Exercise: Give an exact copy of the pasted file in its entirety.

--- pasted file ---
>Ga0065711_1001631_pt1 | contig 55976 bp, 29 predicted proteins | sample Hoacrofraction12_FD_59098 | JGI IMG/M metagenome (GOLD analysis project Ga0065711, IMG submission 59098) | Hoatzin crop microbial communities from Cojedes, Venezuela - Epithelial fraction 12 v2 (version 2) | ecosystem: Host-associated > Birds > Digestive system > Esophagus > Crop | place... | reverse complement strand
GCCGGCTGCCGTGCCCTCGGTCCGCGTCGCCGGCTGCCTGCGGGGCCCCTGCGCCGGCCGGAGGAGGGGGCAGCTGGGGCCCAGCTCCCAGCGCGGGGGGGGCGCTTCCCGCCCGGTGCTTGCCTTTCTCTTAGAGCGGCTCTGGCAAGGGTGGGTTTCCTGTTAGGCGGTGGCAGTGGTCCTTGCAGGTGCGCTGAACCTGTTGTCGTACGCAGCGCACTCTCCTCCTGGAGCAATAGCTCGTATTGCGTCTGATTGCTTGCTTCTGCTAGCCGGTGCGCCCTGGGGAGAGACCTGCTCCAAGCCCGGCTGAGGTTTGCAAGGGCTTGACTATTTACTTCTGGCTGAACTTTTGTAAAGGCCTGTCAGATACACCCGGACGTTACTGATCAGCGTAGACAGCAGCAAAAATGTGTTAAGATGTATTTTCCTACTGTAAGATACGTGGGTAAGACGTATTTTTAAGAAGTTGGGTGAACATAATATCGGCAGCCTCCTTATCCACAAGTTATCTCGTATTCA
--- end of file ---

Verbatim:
>Ga0065711_1001631_pt1 | contig 55976 bp, 29 predicted proteins | sample Hoacrofraction12_FD_59098 | JGI IMG/M metagenome (GOLD analysis project Ga0065711, IMG submission 59098) | Hoatzin crop microbial communities from Cojedes, Venezuela - Epithelial fraction 12 v2 (version 2) | ecosystem: Host-associated > Birds > Digestive system > Esophagus > Crop | place... | reverse complement strand
GCCGGCTGCCGTGCCCTCGGTCCGCGTCGCCGGCTGCCTGCGGGGCCCCTGCGCCGGCCGGAGGAGGGGGCAGCTGGGGCCCAGCTCCCAGCGCGGGGGGGGCGCTTCCCGCCCGGTGCTTGCCTTTCTCTTAGAGCGGCTCTGGCAAGGGTGGGTTTCCTGTTAGGCGGTGGCAGTGGTCCTTGCAGGTGCGCTGAACCTGTTGTCGTACGCAGCGCACTCTCCTCCTGGAGCAATAGCTCGTATTGCGTCTGATTGCTTGCTTCTGCTAGCCGGTGCGCCCTGGGGAGAGACCTGCTCCAAGCCCGGCTGAGGTTTGCAAGGGCTTGACTATTTACTTCTGGCTGAACTTTTGTAAAGGCCTGTCAGATACACCCGGACGTTACTGATCAGCGTAGACAGCAGCAAAAATGTGTTAAGATGTATTTTCCTACTGTAAGATACGTGGGTAAGACGTATTTTTAAGAAGTTGGGTGAACATAATATCGGCAGCCTCCTTATCCACAAGTTATCTCGTATTCA